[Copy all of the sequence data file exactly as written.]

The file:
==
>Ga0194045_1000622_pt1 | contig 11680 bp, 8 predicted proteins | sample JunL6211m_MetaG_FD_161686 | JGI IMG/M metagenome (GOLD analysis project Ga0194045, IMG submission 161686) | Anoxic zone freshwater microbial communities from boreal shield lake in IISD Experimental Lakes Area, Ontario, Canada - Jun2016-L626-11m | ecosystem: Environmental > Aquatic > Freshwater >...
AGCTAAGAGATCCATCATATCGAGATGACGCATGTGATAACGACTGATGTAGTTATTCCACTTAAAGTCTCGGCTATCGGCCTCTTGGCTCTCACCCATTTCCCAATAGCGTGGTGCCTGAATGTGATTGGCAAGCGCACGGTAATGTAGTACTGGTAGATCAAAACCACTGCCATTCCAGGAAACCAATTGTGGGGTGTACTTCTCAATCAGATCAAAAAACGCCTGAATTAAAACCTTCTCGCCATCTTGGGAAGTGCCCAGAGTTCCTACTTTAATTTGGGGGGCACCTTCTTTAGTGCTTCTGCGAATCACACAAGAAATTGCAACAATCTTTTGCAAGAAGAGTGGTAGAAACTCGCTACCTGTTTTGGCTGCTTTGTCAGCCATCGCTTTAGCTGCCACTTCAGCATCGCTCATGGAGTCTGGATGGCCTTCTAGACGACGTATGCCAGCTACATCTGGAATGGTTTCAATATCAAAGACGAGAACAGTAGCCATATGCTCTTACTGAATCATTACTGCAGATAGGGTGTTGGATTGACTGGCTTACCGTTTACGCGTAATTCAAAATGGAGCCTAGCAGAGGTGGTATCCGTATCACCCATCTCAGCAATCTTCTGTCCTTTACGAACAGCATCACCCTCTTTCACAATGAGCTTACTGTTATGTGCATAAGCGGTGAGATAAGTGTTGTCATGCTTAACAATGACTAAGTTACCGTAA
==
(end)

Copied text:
>Ga0194045_1000622_pt1 | contig 11680 bp, 8 predicted proteins | sample JunL6211m_MetaG_FD_161686 | JGI IMG/M metagenome (GOLD analysis project Ga0194045, IMG submission 161686) | Anoxic zone freshwater microbial communities from boreal shield lake in IISD Experimental Lakes Area, Ontario, Canada - Jun2016-L626-11m | ecosystem: Environmental > Aquatic > Freshwater >...
AGCTAAGAGATCCATCATATCGAGATGACGCATGTGATAACGACTGATGTAGTTATTCCACTTAAAGTCTCGGCTATCGGCCTCTTGGCTCTCACCCATTTCCCAATAGCGTGGTGCCTGAATGTGATTGGCAAGCGCACGGTAATGTAGTACTGGTAGATCAAAACCACTGCCATTCCAGGAAACCAATTGTGGGGTGTACTTCTCAATCAGATCAAAAAACGCCTGAATTAAAACCTTCTCGCCATCTTGGGAAGTGCCCAGAGTTCCTACTTTAATTTGGGGGGCACCTTCTTTAGTGCTTCTGCGAATCACACAAGAAATTGCAACAATCTTTTGCAAGAAGAGTGGTAGAAACTCGCTACCTGTTTTGGCTGCTTTGTCAGCCATCGCTTTAGCTGCCACTTCAGCATCGCTCATGGAGTCTGGATGGCCTTCTAGACGACGTATGCCAGCTACATCTGGAATGGTTTCAATATCAAAGACGAGAACAGTAGCCATATGCTCTTACTGAATCATTACTGCAGATAGGGTGTTGGATTGACTGGCTTACCGTTTACGCGTAATTCAAAATGGAGCCTAGCAGAGGTGGTATCCGTATCACCCATCTCAGCAATCTTCTGTCCTTTACGAACAGCATCACCCTCTTTCACAATGAGCTTACTGTTATGTGCATAAGCGGTGAGATAAGTGTTGTCATGCTTAACAATGACTAAGTTACCGTAA